Nigeria players and officials acknowledge the public as they celebrate after the FIFA World Cup 2018 qualifying football match between Nigeria and Zambia in Uyo, Akwa Ibom State, on October 7, 2017. PIUS UTOMI EKPEI / AFP
Many exciting things are happening around the world of football these days. Keeping pace has become a great challenge. All over the world last weekend, the penultimate series of matches for qualification for the 2018 World Cup went on. Many countries booked their tickets, whilst many others still have to wait until the last round of matches coming up in November takes place.
For Nigeria, last weekend, the country became the first in Africa to qualify. I shall be taking a close look at that match later in this article.
Ronaldo, Messi Back In The World Cup
For now, let me congratulate Argentina and Portugal for successfully putting their World Cup dream back on track. Lionel Messi and Cristiano Ronaldo will both be at the festival of football following the sterling performances put up by their respective countries last weekend. Before then, there was great apprehension in the air that the present champions of Europe and the runners-up in the South American championship, Copa America, might not be there. The most glamorous sports event in the world would have missed its two current best exponents. What a disaster for the championship that must have been.
Multi-Nation World Cup From 2030
My appearance on The Platform some two weeks ago has rekindled public enquiry into what I proposed in 2003 that was thrown out the window then by the media. Many people did not understand, or see what I saw then, as possibly the catalyst for the most rapid infrastructural development of West Africa whilst creating the opportunity for a true integration of the peoples of the region.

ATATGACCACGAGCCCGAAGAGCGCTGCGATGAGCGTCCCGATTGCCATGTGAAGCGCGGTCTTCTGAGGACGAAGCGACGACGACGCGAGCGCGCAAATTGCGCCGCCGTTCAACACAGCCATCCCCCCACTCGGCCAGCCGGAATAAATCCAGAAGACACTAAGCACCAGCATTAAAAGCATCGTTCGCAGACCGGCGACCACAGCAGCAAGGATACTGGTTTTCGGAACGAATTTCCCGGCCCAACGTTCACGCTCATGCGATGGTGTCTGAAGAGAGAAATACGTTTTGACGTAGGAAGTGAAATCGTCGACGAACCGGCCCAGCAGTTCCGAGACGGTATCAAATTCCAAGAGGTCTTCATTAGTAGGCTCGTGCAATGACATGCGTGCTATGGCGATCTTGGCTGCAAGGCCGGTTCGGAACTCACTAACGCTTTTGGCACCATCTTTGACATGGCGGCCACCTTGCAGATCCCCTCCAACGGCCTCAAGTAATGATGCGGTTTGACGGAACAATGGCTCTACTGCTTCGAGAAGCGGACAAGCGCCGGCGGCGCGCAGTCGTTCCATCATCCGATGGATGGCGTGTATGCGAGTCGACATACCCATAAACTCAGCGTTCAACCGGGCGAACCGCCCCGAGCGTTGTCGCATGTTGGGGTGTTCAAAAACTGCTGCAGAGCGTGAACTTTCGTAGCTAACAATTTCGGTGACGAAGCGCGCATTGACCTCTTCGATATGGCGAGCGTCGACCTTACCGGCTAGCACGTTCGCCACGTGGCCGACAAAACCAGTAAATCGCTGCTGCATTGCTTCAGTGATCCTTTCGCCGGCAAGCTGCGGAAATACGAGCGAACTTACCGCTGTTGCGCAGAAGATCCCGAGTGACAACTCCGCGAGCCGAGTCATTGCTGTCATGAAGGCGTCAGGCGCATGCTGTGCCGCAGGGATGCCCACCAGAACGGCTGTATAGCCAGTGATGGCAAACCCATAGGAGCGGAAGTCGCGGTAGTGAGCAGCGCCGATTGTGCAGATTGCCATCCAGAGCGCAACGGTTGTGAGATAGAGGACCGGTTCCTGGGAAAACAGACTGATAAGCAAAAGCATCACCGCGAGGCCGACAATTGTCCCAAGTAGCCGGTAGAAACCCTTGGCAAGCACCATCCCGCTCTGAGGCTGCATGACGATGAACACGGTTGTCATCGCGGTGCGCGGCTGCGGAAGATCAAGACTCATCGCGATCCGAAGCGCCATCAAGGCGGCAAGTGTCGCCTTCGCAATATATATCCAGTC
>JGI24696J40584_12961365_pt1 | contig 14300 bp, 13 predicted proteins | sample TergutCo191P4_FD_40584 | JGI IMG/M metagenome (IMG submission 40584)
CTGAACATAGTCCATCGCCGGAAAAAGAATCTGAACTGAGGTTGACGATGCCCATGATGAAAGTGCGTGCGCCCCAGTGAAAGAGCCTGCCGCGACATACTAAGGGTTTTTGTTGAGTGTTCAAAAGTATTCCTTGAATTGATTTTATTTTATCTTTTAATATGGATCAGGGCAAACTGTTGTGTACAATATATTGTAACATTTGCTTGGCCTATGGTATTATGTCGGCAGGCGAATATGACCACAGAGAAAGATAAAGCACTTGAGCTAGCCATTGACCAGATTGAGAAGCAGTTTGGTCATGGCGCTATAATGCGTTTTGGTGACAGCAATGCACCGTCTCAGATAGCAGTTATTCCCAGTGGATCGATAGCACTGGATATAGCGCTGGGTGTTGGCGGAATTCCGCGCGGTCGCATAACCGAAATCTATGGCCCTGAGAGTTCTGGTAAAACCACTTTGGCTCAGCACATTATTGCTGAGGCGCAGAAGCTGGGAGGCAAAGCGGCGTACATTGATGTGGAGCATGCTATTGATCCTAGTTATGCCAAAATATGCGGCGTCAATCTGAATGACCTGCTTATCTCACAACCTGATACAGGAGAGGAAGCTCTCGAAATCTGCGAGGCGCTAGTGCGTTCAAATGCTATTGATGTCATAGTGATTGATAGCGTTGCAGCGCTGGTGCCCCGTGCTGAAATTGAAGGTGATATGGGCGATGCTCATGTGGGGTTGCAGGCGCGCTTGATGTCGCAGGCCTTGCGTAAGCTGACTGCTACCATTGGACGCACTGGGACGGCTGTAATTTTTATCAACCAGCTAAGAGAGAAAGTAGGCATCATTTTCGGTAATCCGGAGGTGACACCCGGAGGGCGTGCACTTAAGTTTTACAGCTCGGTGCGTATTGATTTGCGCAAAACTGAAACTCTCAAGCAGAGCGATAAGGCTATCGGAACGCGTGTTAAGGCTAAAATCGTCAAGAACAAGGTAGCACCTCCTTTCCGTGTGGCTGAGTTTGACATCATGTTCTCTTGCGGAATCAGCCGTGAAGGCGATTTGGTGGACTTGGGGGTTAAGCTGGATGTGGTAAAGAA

There is also a viable economic environment for the 250 million strong population of the region making it a hub for very active social engagement and interaction. All of these through a simple but unique event guaranteed to bring West Africa into the 21 Century in a seven-year project that was to end in 2010. All of that is now history!
In 2017 more people have begun to see the sense in my 2003 proposal after I explained it better on The Platform, and recent events around the world are confirming the efficacy of my postulations.
The USA, Mexico and Canada (the entire continent of North America) have already indicated interest to jointly (a word that was an anathema in 2003) host the 2030 World Cup!
Argentina, Chile and Paraguay, almost a third of the continent of South America, have also put down their interest to bid to co-host the same World Cup in 2030.
More bids are sure to come in good time including what I hope will be another shot at a West African five-nation bid for the 2030 or 2034 World Cup. That is the future.
There is new positive thinking about the benefits of co-hosting by neighbouring countries driven compellingly by the increasing high cost of hosting by one country only and the increase in the number of participating countries at the global event from 36 countries to 48 by FIFA starting with the 2026 edition.
Nigeria’s idea in 2003 may therefore be back on the front burner of interest.
Enter President-To-Be George Opong Weah!
The best news of all is coming from Liberia. A retired football player may soon become the next President of the Liberia. Some 10 years ago or so when he first indicated interest to contest for the highest political office in his country (and was actually tipped to win the elections as a result of his popularity and service to his country through sports), he was invited quietly to Abuja by the then Nigerian President and persuaded to go back to school to reinforce his intellectual capacity to fix a war-ravaged country like Liberia. He was to step down for the more experienced Ellen Johnson Sirleaf to start the reconstruction of Liberia from the ashes of war.